Scream Queens' Keke Palmer Just Came Out In Defence Of Kylie Jenner

Photo: Chelsea Lauren/REX/Shutterstock
It's no secret that Kylie Jenner gets a lot of attention for how she looks — and it isn't always positive. Jenner's filler-enhanced pout, perpetually changing hairstyles, and made-up face have made her the target of people who are quick to call the reality star "fake." No matter what you think of Jenner or her carefully crafted aesthetic, Scream Queens star Keke Palmer has some very important words about why we shouldn't be so quick to judge.

Palmer shared a meme of two side-by-side pictures of Jenner, one allegedly from 2012 and the other from 2016. On the 2012 side, it had a quote from a hater who called Jenner "ugly." Beside it, 2016 Jenner is called "fake." In her Instagram caption, Palmer notes that it's an insane double standard for the Keeping Up With The Kardashians star to have to deal with — is it any wonder that she revamped her image? Says the actress:

"Looking at this photo above I couldn't help but stop dead in my tracks, because even though I do feel like this family sets an example that it's good to change for societies affection, how can you blame them? We don't think that this young woman deserves the attention she receives because of the message it sends but we don't even think about the fact that for years the whole world damn near agreed that she was ugly...and unlike some that experience such ridicule she had the [money] to change, she 'fixed' what the world said was broken and it worked! Now you are mad that it was that easy?"
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After Trump's win, I really was convinced that we have become so obsessed with making things appear to be real than needing them to actually BE real. AKA: Reality 📺, that's the gag. Reality television is based off of the desire WE HAVE to see non scripted shows that MIMIC reality, "false things appearing real" that's the ART of it, how real they can make us THINK it is. And many social media platforms support that same thing. We have settled for knock off truth in our actual reality because it's socially acceptable to lie for likes. Looking at this photo above I couldn't help but stop dead in my tracks because even though I do feel like this family sets an example that it's good to change for societies affection, how can you blame them? We don't think that this young woman deserves the attention she receives because of the message it sends but we don't even think about the fact that for years the whole world damn near agreed that she was ugly. A CHILD, that girl was a child and she was bullied and named ugly and not as a character but as HERSELF ... And unlike some that experience such ridicule she had the $$$ to change, she "fixed" what the world said was broken and it worked! Now you are mad that it was that easy? When the generation has already been force fed to love things that are false and appear as real 👁. We are confused! So many of us on who we should be and how we should act, who we should like and how we should pursue them. It's all been brought to another level because being fraudulent is our countries most popular trend. If only we could accept one another instead of bullying each other into change. We wouldn't be so confused or misunderstanding all of these mixed messages that ultimately tell us to trade attention for respect and love for possession. We could instead let our differences TEACH us something new instead of walking around looking, acting and being the same. WE DIFFERENT FOR A REASON.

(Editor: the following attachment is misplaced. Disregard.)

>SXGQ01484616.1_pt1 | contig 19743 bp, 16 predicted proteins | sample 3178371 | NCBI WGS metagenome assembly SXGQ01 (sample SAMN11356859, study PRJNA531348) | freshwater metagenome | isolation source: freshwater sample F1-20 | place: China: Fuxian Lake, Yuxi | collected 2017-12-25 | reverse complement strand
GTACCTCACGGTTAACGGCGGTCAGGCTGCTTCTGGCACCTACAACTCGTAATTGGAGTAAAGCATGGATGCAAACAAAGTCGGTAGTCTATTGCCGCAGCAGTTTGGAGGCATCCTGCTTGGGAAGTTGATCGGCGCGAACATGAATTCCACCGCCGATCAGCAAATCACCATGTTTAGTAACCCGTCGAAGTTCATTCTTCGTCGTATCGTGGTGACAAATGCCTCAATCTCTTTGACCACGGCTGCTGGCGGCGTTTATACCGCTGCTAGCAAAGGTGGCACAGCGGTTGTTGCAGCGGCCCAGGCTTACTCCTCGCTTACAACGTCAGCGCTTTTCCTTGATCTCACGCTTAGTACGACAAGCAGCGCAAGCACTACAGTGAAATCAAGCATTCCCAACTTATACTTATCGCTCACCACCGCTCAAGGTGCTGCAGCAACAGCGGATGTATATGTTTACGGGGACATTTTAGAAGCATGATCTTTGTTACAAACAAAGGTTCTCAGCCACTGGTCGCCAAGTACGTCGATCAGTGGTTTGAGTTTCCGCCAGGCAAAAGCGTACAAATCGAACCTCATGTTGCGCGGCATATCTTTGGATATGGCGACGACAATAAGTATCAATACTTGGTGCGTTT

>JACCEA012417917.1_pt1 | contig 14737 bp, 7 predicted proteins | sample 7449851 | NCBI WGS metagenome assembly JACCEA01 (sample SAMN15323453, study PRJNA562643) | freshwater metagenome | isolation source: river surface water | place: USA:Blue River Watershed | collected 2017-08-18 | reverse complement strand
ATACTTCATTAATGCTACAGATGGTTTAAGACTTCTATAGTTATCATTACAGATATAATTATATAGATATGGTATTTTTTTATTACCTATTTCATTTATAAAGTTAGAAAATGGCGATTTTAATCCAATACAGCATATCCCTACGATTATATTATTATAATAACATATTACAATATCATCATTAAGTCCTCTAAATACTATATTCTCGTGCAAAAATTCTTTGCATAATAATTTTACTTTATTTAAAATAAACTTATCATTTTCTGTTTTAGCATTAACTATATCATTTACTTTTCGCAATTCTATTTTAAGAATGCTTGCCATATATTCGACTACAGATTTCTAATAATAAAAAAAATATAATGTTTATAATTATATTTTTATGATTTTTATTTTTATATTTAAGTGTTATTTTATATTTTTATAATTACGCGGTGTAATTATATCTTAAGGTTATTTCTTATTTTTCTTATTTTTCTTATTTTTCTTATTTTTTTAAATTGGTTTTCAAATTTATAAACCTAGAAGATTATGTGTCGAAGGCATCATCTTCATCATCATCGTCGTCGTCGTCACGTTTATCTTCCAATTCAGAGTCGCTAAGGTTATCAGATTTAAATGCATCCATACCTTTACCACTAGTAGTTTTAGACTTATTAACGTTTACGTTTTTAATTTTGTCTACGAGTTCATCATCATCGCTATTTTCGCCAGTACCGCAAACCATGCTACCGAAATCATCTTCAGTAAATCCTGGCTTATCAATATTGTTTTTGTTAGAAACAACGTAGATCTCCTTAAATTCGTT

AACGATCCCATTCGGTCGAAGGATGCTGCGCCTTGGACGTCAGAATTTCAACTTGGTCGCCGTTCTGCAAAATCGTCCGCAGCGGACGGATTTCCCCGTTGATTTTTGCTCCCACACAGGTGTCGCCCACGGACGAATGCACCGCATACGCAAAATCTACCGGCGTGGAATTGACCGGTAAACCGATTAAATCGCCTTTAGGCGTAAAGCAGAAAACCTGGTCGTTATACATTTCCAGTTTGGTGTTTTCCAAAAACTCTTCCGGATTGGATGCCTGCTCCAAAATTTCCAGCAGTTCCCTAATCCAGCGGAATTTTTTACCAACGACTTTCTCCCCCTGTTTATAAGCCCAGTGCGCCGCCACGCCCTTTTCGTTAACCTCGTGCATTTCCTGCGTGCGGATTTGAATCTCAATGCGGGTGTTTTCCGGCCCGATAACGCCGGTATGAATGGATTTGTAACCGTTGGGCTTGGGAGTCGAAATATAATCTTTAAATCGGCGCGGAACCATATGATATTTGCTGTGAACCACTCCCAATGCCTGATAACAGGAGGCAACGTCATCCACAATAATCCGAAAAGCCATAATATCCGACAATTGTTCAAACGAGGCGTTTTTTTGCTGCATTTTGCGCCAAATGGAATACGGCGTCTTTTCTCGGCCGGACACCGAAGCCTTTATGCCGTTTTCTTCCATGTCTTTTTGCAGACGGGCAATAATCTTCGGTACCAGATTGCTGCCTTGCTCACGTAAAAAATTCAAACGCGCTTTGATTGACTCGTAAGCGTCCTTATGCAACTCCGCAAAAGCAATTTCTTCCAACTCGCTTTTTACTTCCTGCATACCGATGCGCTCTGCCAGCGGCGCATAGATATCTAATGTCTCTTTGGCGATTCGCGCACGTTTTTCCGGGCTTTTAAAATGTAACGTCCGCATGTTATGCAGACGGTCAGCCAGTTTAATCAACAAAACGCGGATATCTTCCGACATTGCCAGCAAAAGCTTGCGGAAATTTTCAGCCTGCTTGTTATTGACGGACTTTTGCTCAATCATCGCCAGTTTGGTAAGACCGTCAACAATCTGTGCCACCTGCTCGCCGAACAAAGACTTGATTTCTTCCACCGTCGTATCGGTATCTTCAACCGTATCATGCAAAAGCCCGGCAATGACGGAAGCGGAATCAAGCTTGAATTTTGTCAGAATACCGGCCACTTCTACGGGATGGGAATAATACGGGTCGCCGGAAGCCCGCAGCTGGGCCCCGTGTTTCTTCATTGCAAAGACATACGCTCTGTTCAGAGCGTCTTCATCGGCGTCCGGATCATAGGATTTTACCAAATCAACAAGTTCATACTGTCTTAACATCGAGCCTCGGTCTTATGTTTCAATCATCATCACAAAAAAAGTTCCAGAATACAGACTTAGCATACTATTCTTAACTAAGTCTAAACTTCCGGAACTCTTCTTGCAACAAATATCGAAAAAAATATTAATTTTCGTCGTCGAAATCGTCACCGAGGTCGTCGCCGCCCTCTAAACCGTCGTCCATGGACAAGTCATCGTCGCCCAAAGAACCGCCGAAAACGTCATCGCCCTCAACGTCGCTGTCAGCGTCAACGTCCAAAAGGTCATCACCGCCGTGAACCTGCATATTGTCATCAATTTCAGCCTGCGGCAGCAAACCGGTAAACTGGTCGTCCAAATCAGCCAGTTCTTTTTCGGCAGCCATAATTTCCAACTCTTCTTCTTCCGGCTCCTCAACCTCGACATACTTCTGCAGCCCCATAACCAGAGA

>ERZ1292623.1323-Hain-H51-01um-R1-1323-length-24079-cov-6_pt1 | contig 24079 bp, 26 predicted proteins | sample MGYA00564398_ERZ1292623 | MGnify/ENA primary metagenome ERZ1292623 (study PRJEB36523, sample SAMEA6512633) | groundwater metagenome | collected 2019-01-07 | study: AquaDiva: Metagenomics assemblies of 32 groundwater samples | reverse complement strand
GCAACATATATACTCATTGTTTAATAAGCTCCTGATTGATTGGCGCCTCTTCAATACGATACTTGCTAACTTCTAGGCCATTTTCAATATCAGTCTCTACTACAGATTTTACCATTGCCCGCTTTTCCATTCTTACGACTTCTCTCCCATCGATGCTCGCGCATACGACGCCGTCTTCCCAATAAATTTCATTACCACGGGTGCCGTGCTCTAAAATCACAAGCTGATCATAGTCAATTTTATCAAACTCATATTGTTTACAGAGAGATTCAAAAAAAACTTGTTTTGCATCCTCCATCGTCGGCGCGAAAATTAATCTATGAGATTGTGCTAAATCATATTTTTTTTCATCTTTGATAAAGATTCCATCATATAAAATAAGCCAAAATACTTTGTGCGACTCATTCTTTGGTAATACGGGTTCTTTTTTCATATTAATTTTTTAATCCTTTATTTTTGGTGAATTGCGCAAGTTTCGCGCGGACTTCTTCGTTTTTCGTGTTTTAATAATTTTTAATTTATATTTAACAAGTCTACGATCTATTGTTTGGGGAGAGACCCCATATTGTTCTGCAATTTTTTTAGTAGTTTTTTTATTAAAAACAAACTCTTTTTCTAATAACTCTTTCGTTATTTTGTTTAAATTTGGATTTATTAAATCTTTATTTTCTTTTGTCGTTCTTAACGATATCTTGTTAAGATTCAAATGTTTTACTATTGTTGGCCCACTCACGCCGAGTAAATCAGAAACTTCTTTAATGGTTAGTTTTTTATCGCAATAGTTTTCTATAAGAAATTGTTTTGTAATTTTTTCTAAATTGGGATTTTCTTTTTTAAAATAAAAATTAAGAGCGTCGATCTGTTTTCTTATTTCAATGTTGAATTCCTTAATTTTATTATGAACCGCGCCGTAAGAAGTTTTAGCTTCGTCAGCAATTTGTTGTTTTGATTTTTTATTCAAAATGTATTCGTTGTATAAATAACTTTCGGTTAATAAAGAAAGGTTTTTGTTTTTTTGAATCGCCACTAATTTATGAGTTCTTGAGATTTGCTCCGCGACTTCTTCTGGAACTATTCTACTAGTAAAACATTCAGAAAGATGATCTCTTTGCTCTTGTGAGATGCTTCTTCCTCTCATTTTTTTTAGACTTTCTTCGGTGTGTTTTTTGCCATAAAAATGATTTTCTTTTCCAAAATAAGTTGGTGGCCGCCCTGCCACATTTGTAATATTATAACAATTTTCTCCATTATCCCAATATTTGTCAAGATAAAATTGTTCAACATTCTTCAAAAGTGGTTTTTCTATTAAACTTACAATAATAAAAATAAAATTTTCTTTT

A photo posted by Laurennnn Palmer (@kekepalmer) on


All I have to say to Palmer's Instagram caption is YESSSSSS. I've always found it pretty appalling how a world that celebrates beauty to such a gross degree mocks people who try to keep up with the standard. Consider the reason that Jenner wanted to get lip injections in the first place. The makeup mogul told Complex that she was deeply insecure about her lips after a boy she liked pointed out their size back in middle school:

"This guy I kissed was like, ‘Your lips are really small, but you’re a really good kisser. I didn’t think you were gonna be good at kissing,’” she told the magazine. “It was so rude. From then on, I just felt like I saw guys staring at my lips. I felt like no one wanted to kiss me.”
Jenner admitted to the magazine that changing her lips brought along its own challenges: "It’s annoying to hear every day that you’re just this fake, plastic person when you’re not."

It's a catch-22. Women are mocked because of how they look and then judged for bending to society's whims. It's hard not to be insecure when someone points out your flaws. If you're under a microscope as intensely as Jenner is, I imagine the pressure is even more difficult to cope with.

Palmer nails the complicated relationship that women have with their bodies. While bending to society's pressures sends a "bad message," it's not wrong for someone to change the thing that society has made them insecure about. Maybe we should all learn to be nicer from the get-go, rather than shame someone for choosing to change how they look.
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